Fw: [jdom-interest] Re: Radical Suggestion (was Re: Antwort: RE: [jdom-interest] Namespace help)

Elliotte Rusty Harold elharo at metalab.unc.edu
Fri Jul 26 16:48:33 PDT 2002

At 12:44 PM -0500 7/26/02, graham glass wrote:
>hi there,
>what exactly is this "electric XML" fallacy you're talking about?

Namespaces are part of it, but hardly the only part. The ElectricXML 
API caters to developers' preconceptions about XML rather than what 
XML actually is. Very glaring example of this I just noticed a couple 
of days ago:

The XMLDecl class implements the ProcessingInstruction interface.

This is completely and totally wrong. Both XML 1.0 and DOM are 
absolutely crystal clear that the XML declaration is not a processing 
instruction. I admit that many developers think it is a processing 
instruction. I've made that mistake myself in the past, but I was 
wrong then as you are wrong now.

Every time I look at ElectricXML I find more ways you've attempted to 
make XML what developers think it is or what they want it to be 
instead of what it actually is. The ElectricXML fallacy is the idea 
that you can fix XML in the API.

It is your responsibility as an API developer to faithfully implement 
the specs. The programmers who use your API are not XML experts. They 
are relying on you to protect them from their ignorance. This a large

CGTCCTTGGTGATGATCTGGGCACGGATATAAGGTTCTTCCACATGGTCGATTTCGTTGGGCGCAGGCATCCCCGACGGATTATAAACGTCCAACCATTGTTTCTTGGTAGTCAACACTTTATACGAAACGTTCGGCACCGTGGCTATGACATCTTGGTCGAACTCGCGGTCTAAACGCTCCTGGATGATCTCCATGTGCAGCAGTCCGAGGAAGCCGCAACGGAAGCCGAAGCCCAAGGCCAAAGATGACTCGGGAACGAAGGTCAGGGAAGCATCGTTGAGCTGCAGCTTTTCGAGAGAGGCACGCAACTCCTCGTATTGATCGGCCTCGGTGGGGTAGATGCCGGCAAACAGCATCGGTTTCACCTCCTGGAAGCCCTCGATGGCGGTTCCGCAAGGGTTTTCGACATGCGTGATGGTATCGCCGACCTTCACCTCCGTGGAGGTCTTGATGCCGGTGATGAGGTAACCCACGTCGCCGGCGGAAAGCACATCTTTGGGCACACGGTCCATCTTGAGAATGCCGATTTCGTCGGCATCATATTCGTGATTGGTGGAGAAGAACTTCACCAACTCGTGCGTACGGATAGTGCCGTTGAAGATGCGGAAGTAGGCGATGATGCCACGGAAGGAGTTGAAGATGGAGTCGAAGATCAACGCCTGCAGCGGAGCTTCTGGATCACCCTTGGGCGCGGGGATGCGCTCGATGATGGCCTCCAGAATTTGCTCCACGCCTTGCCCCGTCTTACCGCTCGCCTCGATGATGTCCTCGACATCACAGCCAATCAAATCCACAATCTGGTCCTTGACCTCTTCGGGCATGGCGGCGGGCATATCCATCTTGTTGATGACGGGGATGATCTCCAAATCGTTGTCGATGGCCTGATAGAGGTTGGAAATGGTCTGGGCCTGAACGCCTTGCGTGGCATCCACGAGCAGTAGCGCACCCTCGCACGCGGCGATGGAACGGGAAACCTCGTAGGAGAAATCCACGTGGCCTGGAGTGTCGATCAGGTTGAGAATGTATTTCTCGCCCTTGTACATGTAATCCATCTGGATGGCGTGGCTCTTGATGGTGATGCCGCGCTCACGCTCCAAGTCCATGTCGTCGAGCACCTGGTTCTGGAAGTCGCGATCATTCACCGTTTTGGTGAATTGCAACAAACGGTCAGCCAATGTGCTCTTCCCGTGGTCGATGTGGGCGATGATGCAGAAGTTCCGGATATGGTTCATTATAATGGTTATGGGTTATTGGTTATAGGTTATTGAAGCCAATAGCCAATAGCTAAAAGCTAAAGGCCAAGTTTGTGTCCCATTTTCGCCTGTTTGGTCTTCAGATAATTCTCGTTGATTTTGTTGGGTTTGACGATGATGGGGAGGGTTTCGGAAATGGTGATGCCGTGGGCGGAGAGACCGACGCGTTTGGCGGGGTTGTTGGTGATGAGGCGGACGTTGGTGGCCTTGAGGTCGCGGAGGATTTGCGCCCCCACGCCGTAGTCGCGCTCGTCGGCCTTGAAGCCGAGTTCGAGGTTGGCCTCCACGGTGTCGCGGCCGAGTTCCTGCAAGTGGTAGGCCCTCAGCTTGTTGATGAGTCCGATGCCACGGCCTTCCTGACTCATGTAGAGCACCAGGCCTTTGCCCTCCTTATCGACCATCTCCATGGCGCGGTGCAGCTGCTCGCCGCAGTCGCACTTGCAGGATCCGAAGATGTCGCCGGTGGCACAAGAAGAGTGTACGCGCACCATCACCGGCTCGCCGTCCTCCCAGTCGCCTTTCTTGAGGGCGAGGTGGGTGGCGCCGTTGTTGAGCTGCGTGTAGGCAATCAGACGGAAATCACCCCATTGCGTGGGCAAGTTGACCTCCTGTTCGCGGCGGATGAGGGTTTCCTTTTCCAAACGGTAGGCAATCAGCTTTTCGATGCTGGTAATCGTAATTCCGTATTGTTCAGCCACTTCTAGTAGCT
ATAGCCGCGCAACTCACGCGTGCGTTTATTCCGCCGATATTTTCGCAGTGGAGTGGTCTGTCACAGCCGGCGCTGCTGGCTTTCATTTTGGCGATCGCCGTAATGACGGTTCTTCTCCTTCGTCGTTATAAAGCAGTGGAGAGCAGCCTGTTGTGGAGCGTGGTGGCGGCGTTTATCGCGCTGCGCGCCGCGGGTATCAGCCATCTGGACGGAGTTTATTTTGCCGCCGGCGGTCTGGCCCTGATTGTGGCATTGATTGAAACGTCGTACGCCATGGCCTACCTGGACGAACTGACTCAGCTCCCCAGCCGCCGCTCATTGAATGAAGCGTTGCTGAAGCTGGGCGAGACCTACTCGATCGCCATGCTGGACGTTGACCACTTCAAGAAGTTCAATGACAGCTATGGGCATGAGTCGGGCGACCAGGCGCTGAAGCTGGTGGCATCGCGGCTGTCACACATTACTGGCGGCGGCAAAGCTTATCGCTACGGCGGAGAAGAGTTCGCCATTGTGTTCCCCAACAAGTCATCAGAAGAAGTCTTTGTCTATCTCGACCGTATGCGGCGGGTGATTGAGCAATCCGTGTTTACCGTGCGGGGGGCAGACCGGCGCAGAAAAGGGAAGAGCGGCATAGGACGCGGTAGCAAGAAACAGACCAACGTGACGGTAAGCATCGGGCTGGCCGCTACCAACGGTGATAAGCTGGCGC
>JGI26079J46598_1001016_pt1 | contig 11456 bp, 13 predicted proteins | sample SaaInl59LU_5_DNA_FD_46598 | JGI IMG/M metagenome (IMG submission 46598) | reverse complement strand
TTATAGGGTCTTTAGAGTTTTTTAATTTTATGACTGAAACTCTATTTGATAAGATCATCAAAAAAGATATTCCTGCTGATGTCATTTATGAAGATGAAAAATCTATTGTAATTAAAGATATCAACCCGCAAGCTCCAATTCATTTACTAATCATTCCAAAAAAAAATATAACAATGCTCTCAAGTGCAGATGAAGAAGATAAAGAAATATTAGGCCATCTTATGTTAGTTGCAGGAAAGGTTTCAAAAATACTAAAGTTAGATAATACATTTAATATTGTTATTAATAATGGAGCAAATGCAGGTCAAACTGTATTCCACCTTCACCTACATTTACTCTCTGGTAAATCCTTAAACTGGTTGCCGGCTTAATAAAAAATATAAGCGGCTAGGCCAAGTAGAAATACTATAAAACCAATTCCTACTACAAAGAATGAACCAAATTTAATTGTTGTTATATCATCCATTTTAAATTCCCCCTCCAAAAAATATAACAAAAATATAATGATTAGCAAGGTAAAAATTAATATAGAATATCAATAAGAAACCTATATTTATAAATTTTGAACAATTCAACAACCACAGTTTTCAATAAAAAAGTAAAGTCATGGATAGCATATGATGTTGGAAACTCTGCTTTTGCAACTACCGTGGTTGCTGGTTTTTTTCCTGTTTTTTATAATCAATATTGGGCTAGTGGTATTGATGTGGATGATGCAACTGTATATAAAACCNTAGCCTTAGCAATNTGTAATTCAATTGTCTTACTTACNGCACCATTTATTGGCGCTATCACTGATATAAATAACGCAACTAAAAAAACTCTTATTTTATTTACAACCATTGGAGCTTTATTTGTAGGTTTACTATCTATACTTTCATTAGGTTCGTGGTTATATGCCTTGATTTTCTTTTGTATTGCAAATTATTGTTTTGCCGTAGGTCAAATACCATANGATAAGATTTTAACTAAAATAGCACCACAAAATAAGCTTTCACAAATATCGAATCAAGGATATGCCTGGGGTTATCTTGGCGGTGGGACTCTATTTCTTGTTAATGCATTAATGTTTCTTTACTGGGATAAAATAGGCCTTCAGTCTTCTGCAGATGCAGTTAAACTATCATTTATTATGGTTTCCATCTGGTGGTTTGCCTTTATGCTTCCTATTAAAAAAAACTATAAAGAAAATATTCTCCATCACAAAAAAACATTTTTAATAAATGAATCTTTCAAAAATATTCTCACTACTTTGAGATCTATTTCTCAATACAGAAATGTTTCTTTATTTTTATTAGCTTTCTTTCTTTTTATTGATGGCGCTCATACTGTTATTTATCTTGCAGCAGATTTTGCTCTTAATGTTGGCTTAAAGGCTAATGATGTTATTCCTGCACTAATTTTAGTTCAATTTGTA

part of the purpose of all APIs. For instance, when I use 
java.net.Socket I am happy that I can write networking code without 
knowing every last detail of the IP packet header format. However, I 
suspect that whoever implemented the java.net API (or perhaps the 
native APIs it sits on top of) did know every last detail of the IP 
packet header format. I would be very upset if I discovered that 
because the programmers who wrote java.net didn't like the IP header 
format, they used their own instead, especially if they still 
described their API as an interface to TCP/IP networks.

XML has some ugly parts, and some things that would be done 
differently if we started over from scratch, but you don't have the 
right to do this, at least not if you want to use the acronym "XML" 
to describe your product. If you really detest what XML is, then feel 
free to create your own markup language with its own rules. This may 
perhaps look a lot like XML. This is what the MinML and YAML groups 
have done, and that's fine. But don't call your product XML when it 

| Elliotte Rusty Harold | elharo at metalab.unc.edu | Writer/Programmer |
|          XML in a  Nutshell, 2nd Edition (O'Reilly, 2002)          |
|              http://www.cafeconleche.org/books/xian2/              |
|  http://www.amazon.com/exec/obidos/ISBN%3D0596002920/cafeaulaitA/  |
|  Read Cafe au Lait for Java News:  http://www.cafeaulait.org/      |
|  Read Cafe con Leche for XML News: http://www.cafeconleche.org/    |

More information about the jdom-interest mailing list